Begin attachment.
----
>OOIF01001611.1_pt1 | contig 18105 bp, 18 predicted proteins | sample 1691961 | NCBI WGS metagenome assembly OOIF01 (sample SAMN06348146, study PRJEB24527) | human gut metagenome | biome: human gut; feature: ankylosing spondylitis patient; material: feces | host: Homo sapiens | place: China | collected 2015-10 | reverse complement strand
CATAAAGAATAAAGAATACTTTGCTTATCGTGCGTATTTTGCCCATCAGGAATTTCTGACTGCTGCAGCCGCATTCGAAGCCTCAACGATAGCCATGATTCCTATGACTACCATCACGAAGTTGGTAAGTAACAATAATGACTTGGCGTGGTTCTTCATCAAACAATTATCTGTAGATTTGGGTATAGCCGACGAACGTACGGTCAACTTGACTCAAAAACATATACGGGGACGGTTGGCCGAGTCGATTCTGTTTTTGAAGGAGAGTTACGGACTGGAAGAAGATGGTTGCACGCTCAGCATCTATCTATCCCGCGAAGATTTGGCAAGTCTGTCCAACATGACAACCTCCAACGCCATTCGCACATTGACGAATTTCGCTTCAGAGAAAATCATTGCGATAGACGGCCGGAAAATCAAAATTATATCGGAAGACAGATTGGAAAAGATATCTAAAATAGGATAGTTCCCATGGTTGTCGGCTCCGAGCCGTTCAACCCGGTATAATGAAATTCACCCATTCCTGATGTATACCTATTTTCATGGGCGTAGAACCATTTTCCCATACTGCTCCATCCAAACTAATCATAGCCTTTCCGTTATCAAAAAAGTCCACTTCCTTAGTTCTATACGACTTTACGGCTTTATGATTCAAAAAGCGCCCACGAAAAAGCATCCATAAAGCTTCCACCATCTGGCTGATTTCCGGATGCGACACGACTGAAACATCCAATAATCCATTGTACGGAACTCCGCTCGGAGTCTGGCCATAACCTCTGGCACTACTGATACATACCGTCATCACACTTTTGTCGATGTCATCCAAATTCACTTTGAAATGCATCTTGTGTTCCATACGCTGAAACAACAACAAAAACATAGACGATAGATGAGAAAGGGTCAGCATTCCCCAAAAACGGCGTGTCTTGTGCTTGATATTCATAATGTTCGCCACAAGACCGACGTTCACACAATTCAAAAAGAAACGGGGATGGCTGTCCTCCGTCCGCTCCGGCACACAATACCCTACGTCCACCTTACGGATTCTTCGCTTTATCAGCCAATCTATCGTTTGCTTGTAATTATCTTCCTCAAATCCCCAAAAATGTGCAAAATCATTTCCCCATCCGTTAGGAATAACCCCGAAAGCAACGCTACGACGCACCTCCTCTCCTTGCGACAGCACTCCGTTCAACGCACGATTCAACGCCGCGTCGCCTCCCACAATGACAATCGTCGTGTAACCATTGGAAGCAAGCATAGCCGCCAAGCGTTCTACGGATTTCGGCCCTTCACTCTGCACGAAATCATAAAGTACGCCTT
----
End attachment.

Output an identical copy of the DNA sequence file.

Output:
>OOIF01001611.1_pt1 | contig 18105 bp, 18 predicted proteins | sample 1691961 | NCBI WGS metagenome assembly OOIF01 (sample SAMN06348146, study PRJEB24527) | human gut metagenome | biome: human gut; feature: ankylosing spondylitis patient; material: feces | host: Homo sapiens | place: China | collected 2015-10 | reverse complement strand
CATAAAGAATAAAGAATACTTTGCTTATCGTGCGTATTTTGCCCATCAGGAATTTCTGACTGCTGCAGCCGCATTCGAAGCCTCAACGATAGCCATGATTCCTATGACTACCATCACGAAGTTGGTAAGTAACAATAATGACTTGGCGTGGTTCTTCATCAAACAATTATCTGTAGATTTGGGTATAGCCGACGAACGTACGGTCAACTTGACTCAAAAACATATACGGGGACGGTTGGCCGAGTCGATTCTGTTTTTGAAGGAGAGTTACGGACTGGAAGAAGATGGTTGCACGCTCAGCATCTATCTATCCCGCGAAGATTTGGCAAGTCTGTCCAACATGACAACCTCCAACGCCATTCGCACATTGACGAATTTCGCTTCAGAGAAAATCATTGCGATAGACGGCCGGAAAATCAAAATTATATCGGAAGACAGATTGGAAAAGATATCTAAAATAGGATAGTTCCCATGGTTGTCGGCTCCGAGCCGTTCAACCCGGTATAATGAAATTCACCCATTCCTGATGTATACCTATTTTCATGGGCGTAGAACCATTTTCCCATACTGCTCCATCCAAACTAATCATAGCCTTTCCGTTATCAAAAAAGTCCACTTCCTTAGTTCTATACGACTTTACGGCTTTATGATTCAAAAAGCGCCCACGAAAAAGCATCCATAAAGCTTCCACCATCTGGCTGATTTCCGGATGCGACACGACTGAAACATCCAATAATCCATTGTACGGAACTCCGCTCGGAGTCTGGCCATAACCTCTGGCACTACTGATACATACCGTCATCACACTTTTGTCGATGTCATCCAAATTCACTTTGAAATGCATCTTGTGTTCCATACGCTGAAACAACAACAAAAACATAGACGATAGATGAGAAAGGGTCAGCATTCCCCAAAAACGGCGTGTCTTGTGCTTGATATTCATAATGTTCGCCACAAGACCGACGTTCACACAATTCAAAAAGAAACGGGGATGGCTGTCCTCCGTCCGCTCCGGCACACAATACCCTACGTCCACCTTACGGATTCTTCGCTTTATCAGCCAATCTATCGTTTGCTTGTAATTATCTTCCTCAAATCCCCAAAAATGTGCAAAATCATTTCCCCATCCGTTAGGAATAACCCCGAAAGCAACGCTACGACGCACCTCCTCTCCTTGCGACAGCACTCCGTTCAACGCACGATTCAACGCCGCGTCGCCTCCCACAATGACAATCGTCGTGTAACCATTGGAAGCAAGCATAGCCGCCAAGCGTTCTACGGATTTCGGCCCTTCACTCTGCACGAAATCATAAAGTACGCCTT